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The Palm Wine Seller


Akosua selling palm wine
In the broiling heat;
Akosua selling palm wine
Down our street.


Frothing calabashes
Filled unto the brim;
Boatmen quaffing palm wine
In toil's interim.


Tossing off their palm wine,
Boatmen deem her fair;
Through the haze of palm wine,
Note her jet-black hair.


Roundness of her bosom,
Brilliance of her eyes,
Lips that form a cupid's bow,
Whereon love's dew lies.


Velvet gleam of shoulder,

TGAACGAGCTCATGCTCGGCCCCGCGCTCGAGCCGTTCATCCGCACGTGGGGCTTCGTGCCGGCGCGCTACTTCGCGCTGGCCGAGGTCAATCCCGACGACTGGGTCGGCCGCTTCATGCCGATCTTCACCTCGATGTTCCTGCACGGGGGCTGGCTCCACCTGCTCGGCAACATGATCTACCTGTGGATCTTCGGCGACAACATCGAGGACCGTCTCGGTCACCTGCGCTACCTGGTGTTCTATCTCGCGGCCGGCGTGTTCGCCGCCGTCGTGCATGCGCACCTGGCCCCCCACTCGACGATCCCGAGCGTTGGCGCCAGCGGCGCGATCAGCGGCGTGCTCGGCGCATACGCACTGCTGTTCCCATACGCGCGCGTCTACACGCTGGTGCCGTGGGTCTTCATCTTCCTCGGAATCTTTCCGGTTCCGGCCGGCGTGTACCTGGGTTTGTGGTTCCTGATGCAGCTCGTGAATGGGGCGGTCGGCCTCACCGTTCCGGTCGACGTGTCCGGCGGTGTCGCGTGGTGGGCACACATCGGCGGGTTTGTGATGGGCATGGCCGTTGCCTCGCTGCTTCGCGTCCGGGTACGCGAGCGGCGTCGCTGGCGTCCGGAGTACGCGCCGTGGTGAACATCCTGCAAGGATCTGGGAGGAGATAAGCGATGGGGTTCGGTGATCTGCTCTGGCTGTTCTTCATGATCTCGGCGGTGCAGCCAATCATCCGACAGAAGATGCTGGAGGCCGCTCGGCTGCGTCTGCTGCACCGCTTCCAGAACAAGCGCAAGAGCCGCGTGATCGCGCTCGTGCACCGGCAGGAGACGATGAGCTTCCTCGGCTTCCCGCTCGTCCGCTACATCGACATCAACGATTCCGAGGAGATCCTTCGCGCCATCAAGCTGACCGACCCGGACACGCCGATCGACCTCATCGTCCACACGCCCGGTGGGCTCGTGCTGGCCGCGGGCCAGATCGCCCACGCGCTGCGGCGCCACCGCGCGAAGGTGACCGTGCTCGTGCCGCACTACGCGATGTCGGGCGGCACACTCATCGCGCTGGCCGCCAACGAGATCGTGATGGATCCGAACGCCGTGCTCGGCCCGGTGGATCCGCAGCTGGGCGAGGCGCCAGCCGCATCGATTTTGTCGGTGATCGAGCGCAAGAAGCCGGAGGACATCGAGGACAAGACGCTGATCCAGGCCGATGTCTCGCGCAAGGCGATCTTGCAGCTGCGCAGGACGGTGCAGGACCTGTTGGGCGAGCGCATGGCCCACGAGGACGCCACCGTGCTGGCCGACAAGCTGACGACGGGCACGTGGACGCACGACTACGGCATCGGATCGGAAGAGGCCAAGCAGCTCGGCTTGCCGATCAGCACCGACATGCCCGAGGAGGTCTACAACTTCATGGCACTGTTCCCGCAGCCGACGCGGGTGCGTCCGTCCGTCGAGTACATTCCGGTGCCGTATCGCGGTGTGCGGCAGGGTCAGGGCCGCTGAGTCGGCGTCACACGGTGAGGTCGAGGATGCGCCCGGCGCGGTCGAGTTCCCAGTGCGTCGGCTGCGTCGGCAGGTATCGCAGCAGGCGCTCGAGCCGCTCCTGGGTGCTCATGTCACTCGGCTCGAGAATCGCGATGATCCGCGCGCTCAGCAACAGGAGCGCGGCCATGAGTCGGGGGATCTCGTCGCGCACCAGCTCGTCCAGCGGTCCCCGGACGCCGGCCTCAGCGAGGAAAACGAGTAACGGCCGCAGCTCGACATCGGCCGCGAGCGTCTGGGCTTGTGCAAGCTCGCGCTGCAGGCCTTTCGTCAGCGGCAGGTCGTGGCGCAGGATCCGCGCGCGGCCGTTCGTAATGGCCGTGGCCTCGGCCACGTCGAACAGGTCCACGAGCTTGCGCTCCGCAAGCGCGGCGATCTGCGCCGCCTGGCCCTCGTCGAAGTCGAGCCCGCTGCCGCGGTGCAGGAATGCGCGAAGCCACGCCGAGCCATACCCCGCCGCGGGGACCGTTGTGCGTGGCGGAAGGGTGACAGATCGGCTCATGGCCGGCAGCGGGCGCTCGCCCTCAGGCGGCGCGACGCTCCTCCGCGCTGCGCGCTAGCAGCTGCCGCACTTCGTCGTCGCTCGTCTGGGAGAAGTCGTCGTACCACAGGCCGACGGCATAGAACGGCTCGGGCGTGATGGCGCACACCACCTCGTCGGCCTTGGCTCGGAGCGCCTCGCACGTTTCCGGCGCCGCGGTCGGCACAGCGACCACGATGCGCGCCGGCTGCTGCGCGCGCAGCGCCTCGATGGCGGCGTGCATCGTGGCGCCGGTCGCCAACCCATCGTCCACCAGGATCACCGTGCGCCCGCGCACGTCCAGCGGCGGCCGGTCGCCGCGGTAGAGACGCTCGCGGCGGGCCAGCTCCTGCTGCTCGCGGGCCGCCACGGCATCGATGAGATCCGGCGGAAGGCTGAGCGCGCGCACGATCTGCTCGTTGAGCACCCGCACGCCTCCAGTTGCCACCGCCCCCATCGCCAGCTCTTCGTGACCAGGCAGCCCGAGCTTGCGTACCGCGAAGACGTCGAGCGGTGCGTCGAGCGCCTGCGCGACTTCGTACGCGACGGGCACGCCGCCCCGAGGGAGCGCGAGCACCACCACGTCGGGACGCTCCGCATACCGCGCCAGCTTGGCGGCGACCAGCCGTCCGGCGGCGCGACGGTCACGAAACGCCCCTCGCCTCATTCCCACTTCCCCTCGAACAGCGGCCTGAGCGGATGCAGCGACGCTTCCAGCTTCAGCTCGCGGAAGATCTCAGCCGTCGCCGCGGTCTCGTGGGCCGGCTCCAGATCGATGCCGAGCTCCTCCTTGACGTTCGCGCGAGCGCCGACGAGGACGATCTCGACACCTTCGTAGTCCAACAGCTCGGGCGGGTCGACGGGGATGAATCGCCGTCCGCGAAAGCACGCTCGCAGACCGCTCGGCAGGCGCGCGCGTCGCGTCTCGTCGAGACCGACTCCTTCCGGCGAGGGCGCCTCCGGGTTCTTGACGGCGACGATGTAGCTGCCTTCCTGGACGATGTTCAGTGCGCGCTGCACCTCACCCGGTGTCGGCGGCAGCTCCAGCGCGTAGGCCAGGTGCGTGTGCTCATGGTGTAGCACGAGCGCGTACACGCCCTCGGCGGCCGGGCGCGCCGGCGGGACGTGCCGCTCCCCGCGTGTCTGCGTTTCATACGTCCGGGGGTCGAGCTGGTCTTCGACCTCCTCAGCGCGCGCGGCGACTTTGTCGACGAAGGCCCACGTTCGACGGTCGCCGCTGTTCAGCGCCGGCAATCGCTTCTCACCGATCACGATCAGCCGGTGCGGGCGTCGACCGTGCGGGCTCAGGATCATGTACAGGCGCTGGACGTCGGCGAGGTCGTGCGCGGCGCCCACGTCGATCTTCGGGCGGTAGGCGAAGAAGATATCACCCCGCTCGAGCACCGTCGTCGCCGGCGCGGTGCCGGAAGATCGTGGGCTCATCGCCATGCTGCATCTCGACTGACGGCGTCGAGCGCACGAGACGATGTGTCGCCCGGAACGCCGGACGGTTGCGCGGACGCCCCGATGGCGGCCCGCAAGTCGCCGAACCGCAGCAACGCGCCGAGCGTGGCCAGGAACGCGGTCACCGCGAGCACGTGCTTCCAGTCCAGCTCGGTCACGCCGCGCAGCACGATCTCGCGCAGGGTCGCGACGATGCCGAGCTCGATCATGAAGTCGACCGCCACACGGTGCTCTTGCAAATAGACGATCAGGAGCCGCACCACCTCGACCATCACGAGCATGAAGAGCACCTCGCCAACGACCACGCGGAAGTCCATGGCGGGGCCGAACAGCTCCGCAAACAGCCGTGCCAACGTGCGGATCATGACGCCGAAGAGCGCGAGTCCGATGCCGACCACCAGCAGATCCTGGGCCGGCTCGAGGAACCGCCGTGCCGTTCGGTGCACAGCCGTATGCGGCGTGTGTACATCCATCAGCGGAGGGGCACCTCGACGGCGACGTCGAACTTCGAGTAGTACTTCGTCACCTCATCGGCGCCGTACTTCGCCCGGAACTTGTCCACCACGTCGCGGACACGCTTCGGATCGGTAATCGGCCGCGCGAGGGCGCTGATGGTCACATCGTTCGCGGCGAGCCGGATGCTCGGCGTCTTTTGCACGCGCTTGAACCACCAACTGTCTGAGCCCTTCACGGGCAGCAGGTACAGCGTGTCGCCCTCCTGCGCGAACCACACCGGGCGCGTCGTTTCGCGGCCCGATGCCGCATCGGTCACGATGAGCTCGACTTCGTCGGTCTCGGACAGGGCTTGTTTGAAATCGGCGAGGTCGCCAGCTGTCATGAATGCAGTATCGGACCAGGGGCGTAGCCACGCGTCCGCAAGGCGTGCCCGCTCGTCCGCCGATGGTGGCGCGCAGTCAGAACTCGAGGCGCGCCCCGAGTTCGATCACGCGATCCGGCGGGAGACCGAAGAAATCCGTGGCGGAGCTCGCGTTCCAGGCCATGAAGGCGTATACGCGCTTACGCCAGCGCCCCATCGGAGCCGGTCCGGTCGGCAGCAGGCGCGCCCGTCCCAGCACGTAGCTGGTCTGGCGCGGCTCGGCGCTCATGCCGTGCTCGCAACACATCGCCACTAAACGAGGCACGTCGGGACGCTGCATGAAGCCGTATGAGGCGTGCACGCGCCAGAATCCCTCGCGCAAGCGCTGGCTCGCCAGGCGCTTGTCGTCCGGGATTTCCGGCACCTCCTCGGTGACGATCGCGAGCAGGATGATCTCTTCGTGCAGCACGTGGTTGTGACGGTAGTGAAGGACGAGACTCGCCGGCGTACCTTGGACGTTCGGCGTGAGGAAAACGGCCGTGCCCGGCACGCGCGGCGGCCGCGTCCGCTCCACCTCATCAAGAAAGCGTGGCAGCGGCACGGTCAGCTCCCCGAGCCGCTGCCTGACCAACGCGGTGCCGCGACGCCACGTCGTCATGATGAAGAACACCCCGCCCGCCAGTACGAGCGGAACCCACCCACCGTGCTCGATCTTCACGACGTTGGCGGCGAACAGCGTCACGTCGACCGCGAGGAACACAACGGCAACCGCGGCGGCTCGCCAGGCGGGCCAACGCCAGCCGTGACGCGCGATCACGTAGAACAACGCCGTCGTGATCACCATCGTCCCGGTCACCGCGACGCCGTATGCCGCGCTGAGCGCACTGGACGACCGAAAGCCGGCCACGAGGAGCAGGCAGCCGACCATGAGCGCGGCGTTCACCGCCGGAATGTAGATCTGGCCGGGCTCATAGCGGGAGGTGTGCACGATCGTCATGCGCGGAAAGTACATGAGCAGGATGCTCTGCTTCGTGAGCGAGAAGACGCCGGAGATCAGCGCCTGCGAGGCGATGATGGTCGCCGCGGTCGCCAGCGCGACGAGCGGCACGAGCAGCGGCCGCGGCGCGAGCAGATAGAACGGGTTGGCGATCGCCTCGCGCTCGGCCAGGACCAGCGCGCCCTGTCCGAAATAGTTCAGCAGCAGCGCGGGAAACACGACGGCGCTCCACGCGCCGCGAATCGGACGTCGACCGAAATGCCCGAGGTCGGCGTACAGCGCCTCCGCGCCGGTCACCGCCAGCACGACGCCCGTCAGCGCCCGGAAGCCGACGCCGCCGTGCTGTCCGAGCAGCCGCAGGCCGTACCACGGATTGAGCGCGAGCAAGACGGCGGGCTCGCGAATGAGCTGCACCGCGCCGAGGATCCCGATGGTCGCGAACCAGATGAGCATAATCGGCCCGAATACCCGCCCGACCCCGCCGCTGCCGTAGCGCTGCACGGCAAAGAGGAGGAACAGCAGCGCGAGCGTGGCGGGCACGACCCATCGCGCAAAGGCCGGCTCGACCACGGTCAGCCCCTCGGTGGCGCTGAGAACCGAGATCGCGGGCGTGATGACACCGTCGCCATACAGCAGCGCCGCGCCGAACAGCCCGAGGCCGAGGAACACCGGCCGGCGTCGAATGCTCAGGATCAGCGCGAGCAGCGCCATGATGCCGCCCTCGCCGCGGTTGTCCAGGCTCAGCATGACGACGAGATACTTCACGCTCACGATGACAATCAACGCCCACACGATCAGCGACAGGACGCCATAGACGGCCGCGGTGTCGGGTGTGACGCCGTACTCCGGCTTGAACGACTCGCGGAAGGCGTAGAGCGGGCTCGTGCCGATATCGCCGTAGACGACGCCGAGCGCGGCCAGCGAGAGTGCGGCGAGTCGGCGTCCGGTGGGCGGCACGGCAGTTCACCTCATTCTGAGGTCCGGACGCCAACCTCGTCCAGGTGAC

Arch of bare black feet,
Soft caressing hands,
These her charms complete.


Thus illusioned boatmen
Dwell on 'Kosua's charms,
Blind to fallen bosom,
Knotted thin black arms.


Lips creased in by wrinkles,
Eyes dimmed with the years,
Feet whose arch was altered,
Treading vales of tears.


Hair whose roots life's madness
Knotted and turned wild.
On her heart a load of care,
On her back, a child.


Akosua selling palm wine
In the broiling heat;
Akosua selling palm wine
Down our street.

Written by Gladys May Casely-Hayford (1904-1950)

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